We first met Olloclip's tiny pop-on camera lens more than three years ago. The iPhone accessory got its start on Kickstarter, in the crowdfunding site's infancy, and became our very first featured Insert Coin project. Today, it's a staple at the Apple Store and a slew of other retailers -- you can even pick one up at those Best Buy vending machines in the airport. Several more iPhone versions have since debuted, but we've never seen an Olloclip for Android smartphones, until today. The first Android versions are compatible with two recent Samsung flagships, the Galaxy S4 and Galaxy S5. Because photo effects are created using a physical lens rather than an app, Olloclips are designed for specific devices. If you don't own a Galaxy S4 or S5 (or an iPhone), don't lose hope -- we may see models for other handsets in the near future.

Gallery | 40 Photos

Olloclip for Android

This Galaxy model has a slightly different design than the Olloclips we've seen for iPhone. Rather than rotating the attachment 180 degrees to swap lenses, the Android version has two optics positioned side by side. It's still quite compact -- you can easily carry it in a jacket pocket -- but you'll need a bit more patience to snap it into place. Depending on whether you want to use the wide-angle lens or the 180-degree fisheye, one end of the clip will be covering either the phone's power button or volume rocker -- it takes some skill to attach the lens without turning off the phone. You also get two macro lenses, with a 10x macro (18mm focus distance) below the screw-off wide-angle lens and a 15x macro lens (12mm focus distance) beneath the fisheye.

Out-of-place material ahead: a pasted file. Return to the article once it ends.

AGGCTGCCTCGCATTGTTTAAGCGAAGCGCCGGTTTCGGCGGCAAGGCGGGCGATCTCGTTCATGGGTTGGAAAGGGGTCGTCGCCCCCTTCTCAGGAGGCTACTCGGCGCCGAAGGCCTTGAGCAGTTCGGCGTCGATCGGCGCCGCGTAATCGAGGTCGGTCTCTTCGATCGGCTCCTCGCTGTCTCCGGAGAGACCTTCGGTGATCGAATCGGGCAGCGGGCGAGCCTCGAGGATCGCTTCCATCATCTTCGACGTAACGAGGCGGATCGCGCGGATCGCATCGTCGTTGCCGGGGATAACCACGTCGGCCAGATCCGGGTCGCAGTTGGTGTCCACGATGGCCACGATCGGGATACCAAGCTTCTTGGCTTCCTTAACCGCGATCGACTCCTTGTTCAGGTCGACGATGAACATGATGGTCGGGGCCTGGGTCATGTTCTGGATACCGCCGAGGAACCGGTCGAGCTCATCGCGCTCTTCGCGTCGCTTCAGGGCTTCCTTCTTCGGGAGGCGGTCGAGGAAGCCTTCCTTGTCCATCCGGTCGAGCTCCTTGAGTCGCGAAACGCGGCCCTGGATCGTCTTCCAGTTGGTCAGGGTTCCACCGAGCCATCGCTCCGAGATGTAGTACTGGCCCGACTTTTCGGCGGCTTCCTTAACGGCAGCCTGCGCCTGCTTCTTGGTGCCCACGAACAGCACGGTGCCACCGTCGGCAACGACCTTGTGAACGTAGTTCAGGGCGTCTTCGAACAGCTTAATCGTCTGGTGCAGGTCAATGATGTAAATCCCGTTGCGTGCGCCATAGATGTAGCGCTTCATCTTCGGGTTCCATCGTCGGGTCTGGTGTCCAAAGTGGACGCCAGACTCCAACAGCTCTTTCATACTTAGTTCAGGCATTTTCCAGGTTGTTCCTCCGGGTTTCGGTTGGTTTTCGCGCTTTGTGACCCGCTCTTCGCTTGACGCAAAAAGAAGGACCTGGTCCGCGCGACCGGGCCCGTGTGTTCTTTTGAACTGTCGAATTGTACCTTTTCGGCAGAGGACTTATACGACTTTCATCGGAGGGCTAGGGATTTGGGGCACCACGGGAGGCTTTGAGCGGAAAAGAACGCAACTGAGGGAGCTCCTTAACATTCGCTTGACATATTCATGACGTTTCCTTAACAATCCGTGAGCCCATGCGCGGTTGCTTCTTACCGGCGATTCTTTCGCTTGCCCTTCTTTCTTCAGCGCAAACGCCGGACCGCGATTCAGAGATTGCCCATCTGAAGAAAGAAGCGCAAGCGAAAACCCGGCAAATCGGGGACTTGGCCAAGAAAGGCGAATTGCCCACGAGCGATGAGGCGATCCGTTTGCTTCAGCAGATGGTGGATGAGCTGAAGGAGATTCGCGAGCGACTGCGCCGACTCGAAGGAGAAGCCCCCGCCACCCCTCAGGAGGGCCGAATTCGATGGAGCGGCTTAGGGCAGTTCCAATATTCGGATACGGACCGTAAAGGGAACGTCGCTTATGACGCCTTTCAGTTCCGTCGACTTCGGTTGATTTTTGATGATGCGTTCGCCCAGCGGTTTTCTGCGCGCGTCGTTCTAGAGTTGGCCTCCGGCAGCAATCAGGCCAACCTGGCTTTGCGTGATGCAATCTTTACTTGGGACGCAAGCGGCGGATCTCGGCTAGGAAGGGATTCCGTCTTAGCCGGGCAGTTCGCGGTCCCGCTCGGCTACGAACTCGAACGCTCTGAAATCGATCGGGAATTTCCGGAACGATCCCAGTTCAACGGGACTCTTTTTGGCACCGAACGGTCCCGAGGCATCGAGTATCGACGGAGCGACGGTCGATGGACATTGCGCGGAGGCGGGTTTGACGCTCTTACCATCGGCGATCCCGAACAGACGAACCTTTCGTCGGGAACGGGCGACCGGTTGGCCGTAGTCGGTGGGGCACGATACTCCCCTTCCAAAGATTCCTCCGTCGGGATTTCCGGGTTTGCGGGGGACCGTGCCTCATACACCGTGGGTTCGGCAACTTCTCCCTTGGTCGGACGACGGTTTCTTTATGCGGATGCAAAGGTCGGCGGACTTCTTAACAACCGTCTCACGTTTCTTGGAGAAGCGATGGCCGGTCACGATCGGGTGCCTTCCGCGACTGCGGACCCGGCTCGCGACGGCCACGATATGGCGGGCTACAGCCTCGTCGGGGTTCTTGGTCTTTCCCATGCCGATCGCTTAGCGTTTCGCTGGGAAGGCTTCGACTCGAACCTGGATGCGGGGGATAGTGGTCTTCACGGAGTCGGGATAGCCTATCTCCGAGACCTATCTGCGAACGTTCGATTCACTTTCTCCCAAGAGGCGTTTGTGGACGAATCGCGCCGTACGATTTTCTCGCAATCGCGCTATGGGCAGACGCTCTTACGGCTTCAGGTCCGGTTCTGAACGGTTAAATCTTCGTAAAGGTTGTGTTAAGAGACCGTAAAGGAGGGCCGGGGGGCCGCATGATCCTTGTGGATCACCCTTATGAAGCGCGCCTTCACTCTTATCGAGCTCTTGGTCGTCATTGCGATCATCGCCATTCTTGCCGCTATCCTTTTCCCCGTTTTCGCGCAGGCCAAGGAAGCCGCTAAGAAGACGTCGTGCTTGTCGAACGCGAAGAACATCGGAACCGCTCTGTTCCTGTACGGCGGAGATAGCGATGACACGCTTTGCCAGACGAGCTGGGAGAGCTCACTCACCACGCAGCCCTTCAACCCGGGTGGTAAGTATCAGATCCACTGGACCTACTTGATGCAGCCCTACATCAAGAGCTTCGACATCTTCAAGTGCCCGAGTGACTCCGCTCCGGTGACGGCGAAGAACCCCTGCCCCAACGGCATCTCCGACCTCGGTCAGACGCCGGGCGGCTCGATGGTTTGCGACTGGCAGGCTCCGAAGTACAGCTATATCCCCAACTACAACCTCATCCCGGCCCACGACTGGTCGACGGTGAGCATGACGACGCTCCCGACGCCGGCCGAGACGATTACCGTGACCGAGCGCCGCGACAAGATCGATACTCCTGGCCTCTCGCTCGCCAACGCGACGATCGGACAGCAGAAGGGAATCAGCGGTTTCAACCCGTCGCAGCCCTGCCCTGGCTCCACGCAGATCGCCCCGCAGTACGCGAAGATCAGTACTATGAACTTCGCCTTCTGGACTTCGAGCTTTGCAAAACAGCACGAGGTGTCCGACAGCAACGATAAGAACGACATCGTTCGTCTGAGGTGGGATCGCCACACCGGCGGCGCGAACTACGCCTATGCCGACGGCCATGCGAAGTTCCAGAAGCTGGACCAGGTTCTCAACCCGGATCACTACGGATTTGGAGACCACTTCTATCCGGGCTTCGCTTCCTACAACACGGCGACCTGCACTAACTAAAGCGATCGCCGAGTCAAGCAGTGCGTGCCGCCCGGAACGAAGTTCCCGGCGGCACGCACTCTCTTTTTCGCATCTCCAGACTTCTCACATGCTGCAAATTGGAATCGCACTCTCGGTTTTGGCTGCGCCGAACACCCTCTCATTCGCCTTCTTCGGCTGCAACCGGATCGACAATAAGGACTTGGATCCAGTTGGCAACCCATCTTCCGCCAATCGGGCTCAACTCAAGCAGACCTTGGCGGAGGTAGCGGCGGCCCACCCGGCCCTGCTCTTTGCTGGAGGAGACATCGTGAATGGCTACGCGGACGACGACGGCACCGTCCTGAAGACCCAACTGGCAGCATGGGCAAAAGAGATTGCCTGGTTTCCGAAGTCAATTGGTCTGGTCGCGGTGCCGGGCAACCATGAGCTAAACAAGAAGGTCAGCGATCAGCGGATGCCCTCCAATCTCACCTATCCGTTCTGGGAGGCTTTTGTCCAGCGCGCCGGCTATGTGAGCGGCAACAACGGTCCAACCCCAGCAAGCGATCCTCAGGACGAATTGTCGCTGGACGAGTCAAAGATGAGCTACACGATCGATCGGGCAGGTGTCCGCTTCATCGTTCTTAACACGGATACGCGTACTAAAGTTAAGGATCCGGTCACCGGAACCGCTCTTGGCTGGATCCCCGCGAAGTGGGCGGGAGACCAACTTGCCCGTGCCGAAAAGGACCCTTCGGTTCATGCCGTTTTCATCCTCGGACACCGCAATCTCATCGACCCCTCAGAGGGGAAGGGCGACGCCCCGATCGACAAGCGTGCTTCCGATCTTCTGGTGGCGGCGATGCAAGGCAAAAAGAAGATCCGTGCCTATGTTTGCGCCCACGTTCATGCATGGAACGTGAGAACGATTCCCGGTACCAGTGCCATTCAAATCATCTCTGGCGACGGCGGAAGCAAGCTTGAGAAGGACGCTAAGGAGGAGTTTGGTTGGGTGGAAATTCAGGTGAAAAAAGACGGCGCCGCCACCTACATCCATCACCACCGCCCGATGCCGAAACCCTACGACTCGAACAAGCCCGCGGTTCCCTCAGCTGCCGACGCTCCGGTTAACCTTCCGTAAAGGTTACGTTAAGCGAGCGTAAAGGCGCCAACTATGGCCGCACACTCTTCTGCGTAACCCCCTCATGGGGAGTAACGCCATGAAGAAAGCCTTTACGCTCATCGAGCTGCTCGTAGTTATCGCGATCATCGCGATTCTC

I spent an afternoon shooting around Berlin with the Android Olloclip ahead of IFA. The lens is a ton of fun to use -- the black finish contrasted with my white Galaxy S5, attracting a fair amount of attention from fellow tourists, just as the original iPhone lens prototype did several years ago in NYC's Union Square Park. The results are comparable to what you'll get with the iPhone version, but there's no Android app available yet, so you're on your own for correcting lens distortion with the wide-angle lens (naturally, there's a ton of distortion with the fisheye, but that's part of the fun). The alignment is also a tad off with the fisheye lens, so there's some awkward cropping on the left side of the frame. The images above are completely unaltered, so click through the gallery to get a feel for what this thing can do. You can buy your own for 70 bucks.